Researchers developed a new powerful BIOS Bootkit that exploits BIOS flaws

Pierluigi Paganini March 20, 2015

Security researchers developed a new BIOS bootkit that exploit recently discovered vulnerabilities. The experts will present their study to the CanSecWest.

BIOS bootkits are a reality despite there is little evidence of BIOS implants in the wild. The BIOS bootkits was mentioned when Snowden disclosed the catalog of surveillance tools used by the NSA ANT division, these malicious malware are able to compromise the BIOS of the victim’s machine ensuring persistence and implementing sophisticated evasion techniques.  The BIOS implant survives even is the OS is re-installed. Recently experts at Kaspersky Lab discovered that a sophisticated APT, The Equation Group,  used BIOS bootkits to compromise a targeted machine, due the complexity of the malicious implants many security experts speculated a direct link betweeen the hacking crew and the NSA.

Both NSA and the Equation Group (the hacking crew used is in both EquationDrug and GrayFish platforms) referred the module NLS_933W.DLL which is widely used by principal vendors. The nls_933w.dll contains a driver that drops the malware, the driver implemented by attackers allows the interaction with the hard drive from the kernel level, as explained the experts at Kaspersky.

“It’s not that the code that was so sophisticated; it used certain sequences of ATA commands to interact with the hard drive, but the sophisticated part was not exposed. It was the [reprogrammed] firmware itself,” said Vitaly Kamluk, principal security researcher with Kaspersky Lab “To master writing the firmware, it takes years to do that. We just saw that the level of sophistication is high because of what they’re capable of doing, but we don’t have the firmware itself.” “This is an ultimate persistence mechanism, and it has the ultimate resilience to removal. This is a next level of persistence never seen before,” continues Kamluk “This is unique and the first time we’ve seen that level of complexity from an advanced actor.”

Today at the CanSecWest conference in Vancouver, the researchers Corey Kallenberg and Xeno Kovah founders of startup LegbaCore, will present their research on a new set of BIOS vulnerabilities and the results of their work on the development of a working BIOS rootkits.

The researchers have discovered a method to bypass BIOS protection mechanism, but the most interesting aspect of the research is that the experts have defined a method to automate the discovery of vulnerabilities.

BIOS bootkit

The hack is feasible under specific conditions, the attacker would need to have remote access to the target machine to implant the BIOS bootkit, allowing him to elevate privileges on the machine through the hardware.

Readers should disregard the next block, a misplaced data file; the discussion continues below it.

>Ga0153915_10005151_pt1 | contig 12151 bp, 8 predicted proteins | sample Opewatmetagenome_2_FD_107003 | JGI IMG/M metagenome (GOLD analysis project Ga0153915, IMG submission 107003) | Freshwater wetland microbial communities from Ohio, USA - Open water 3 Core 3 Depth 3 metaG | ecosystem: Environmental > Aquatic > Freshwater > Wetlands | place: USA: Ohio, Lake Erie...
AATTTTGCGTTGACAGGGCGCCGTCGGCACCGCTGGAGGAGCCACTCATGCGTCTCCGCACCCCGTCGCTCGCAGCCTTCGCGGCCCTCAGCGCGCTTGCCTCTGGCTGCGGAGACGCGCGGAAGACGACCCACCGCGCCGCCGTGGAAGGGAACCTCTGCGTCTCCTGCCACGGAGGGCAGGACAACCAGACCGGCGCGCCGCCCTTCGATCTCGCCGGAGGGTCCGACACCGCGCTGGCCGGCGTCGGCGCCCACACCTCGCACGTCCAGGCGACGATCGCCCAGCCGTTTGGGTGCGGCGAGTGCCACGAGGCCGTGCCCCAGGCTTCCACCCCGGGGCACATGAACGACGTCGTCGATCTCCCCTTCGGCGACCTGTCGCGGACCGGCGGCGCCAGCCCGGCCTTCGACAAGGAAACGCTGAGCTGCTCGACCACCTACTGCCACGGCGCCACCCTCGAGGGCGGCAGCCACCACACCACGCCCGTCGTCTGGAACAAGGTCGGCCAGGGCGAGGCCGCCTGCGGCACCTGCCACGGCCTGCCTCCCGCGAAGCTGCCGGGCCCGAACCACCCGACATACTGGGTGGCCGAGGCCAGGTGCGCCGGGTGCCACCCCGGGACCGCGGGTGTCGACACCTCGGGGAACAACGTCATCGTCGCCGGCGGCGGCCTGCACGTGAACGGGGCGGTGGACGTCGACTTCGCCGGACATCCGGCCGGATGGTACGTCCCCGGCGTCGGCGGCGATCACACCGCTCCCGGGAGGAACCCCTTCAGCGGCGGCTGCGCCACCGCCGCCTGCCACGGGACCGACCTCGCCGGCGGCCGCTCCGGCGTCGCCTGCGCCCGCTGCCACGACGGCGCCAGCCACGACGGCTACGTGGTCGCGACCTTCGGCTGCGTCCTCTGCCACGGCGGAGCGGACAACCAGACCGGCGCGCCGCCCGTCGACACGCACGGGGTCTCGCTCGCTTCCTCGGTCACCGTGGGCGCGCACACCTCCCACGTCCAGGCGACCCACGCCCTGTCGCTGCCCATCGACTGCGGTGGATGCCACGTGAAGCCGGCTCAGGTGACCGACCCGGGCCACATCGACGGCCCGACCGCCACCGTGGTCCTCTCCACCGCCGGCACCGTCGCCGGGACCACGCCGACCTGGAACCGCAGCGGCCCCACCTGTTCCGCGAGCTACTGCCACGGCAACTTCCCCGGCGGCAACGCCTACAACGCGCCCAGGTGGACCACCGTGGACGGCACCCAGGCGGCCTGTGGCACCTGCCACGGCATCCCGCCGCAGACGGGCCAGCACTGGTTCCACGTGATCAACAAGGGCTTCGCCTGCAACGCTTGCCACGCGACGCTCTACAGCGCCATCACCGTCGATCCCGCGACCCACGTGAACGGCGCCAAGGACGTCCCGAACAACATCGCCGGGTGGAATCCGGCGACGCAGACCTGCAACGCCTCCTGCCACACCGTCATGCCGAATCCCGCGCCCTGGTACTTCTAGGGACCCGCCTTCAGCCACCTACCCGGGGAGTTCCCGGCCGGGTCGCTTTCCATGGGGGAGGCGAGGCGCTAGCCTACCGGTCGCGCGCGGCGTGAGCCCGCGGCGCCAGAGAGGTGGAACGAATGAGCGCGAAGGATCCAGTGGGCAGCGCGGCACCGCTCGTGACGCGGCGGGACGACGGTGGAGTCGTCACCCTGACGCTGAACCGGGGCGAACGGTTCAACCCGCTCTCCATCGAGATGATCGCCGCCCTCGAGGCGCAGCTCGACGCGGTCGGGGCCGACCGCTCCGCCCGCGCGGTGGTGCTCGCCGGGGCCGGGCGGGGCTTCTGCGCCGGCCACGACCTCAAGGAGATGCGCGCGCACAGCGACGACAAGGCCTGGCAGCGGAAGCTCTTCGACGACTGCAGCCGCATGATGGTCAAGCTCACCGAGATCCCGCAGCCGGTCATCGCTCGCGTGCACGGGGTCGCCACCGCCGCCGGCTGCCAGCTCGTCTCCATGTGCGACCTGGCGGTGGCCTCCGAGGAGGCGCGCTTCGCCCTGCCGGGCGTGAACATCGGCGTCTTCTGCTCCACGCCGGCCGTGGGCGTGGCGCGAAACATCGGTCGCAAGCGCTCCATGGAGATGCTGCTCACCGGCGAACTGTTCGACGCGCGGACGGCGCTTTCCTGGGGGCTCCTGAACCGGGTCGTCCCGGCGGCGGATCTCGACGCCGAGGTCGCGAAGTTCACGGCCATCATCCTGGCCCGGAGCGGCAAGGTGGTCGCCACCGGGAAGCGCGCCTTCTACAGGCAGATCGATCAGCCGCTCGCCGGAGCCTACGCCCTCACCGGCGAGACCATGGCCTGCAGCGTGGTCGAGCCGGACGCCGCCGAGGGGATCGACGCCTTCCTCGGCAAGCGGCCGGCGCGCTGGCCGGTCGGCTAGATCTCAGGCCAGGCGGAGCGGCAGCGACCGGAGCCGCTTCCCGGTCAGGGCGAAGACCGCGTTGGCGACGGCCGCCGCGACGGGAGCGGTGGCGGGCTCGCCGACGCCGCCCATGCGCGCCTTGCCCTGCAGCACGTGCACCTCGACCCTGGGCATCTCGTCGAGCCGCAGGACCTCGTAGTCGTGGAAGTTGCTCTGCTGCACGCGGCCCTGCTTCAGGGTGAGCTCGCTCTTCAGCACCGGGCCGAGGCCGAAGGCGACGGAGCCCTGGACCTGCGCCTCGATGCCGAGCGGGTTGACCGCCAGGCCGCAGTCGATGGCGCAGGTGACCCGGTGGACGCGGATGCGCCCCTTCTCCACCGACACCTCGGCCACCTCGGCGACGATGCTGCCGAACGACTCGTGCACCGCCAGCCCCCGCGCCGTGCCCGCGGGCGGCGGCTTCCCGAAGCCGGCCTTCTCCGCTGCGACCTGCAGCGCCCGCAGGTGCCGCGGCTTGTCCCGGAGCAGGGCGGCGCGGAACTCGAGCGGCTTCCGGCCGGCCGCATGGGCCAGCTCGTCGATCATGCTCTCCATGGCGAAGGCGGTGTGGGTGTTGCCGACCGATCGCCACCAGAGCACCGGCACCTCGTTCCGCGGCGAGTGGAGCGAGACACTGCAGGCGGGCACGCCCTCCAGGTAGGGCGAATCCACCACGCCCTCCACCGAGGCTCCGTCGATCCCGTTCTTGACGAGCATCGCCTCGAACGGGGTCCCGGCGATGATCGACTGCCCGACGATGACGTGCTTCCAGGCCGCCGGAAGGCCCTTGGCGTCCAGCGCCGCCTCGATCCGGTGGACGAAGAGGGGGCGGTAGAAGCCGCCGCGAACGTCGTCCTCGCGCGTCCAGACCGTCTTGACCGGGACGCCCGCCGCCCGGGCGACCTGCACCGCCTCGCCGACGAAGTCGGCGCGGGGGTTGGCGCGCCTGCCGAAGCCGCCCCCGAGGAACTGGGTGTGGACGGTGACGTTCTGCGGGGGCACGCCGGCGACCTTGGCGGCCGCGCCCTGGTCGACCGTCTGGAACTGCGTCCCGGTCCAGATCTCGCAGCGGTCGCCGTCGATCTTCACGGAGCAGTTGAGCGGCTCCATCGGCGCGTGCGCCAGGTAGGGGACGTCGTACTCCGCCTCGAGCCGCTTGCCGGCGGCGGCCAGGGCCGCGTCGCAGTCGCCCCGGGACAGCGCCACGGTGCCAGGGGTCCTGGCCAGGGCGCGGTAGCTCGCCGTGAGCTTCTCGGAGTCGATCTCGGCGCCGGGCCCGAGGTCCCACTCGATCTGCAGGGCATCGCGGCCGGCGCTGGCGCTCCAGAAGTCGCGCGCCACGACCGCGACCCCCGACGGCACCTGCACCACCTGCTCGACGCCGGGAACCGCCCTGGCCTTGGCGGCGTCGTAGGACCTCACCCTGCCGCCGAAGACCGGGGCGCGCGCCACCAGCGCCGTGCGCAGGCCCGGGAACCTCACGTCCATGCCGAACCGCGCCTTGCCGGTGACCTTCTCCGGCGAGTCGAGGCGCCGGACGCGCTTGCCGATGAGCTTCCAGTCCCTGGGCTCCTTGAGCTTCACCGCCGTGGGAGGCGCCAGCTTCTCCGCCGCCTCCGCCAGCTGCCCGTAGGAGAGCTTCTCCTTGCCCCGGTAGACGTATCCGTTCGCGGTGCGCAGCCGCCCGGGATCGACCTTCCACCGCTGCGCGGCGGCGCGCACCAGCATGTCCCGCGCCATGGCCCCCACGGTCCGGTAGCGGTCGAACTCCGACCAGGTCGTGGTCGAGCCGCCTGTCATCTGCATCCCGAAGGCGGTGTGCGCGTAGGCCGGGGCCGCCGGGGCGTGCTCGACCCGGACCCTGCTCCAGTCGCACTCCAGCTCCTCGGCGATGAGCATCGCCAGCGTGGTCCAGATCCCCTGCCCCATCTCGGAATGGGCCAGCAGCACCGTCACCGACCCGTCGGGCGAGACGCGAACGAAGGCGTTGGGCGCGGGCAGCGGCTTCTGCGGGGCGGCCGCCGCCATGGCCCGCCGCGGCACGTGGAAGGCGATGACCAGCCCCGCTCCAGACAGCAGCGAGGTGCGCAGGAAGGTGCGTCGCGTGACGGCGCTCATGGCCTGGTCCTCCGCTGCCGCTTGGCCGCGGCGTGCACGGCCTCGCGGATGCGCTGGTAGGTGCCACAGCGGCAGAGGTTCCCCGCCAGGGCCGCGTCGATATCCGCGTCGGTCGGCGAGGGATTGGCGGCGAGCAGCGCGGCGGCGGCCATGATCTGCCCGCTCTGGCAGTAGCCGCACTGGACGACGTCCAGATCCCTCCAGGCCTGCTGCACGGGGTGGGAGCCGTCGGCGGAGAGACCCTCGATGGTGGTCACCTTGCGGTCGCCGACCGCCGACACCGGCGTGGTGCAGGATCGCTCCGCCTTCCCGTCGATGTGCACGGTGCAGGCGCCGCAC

How does the BIO bootkit works?

The exploit designed by the researchers disables the BIOS defense mechanisms, which prevent the firmware re-flashing, and inject and execute the malicious code.

The most scaring aspect of the BIOS bootkit developed by Kallenberg and Kovah is that the implant is injected into System Management Mode that is a computer operating mode in which all normal execution, including the operating system, is suspended and special separate software, including the executed with high privileges.

The researchers exploited the System Management Mode to run their BIOS bootkit with high privileges and manage various components of the targeted architecture including the memory. The researchers highlighted that also secure distro like Tails could be targeted by the implant, the BIOS bootkit could be used to steal sensitive data and also the secret PGP key used by the popular OS.

“The idea is that if the OS is compromised by an implant, it’s OK to use Tails for communication (all Internet connections are made through the Tor browser) because it’s shielded from the malware that hit the main operating system,” Kallenberg said. “What the implant does is it waits for Tails to boot and scrapes sensitive data out of memory and exfiltrates it out. Our agent listens in the background, Tails doesn’t see it.”

“We store data in a non-volatile area and it’s not erased,” explained Kallenberg. “The idea is to make it obvious that these secure boot disk style things are architecturally vulnerable to attackers who come at you from the BIOS level space.”

The implant works on BIOS variants of many vendors and according to the expert, the BIOS bootkit is effective also against UEFI, that is considered the evolution of the BIOS.

Let’s wait for more material of the presentation.

Pierluigi Paganini

(Security Affairs – BIOS bootkit, malware)

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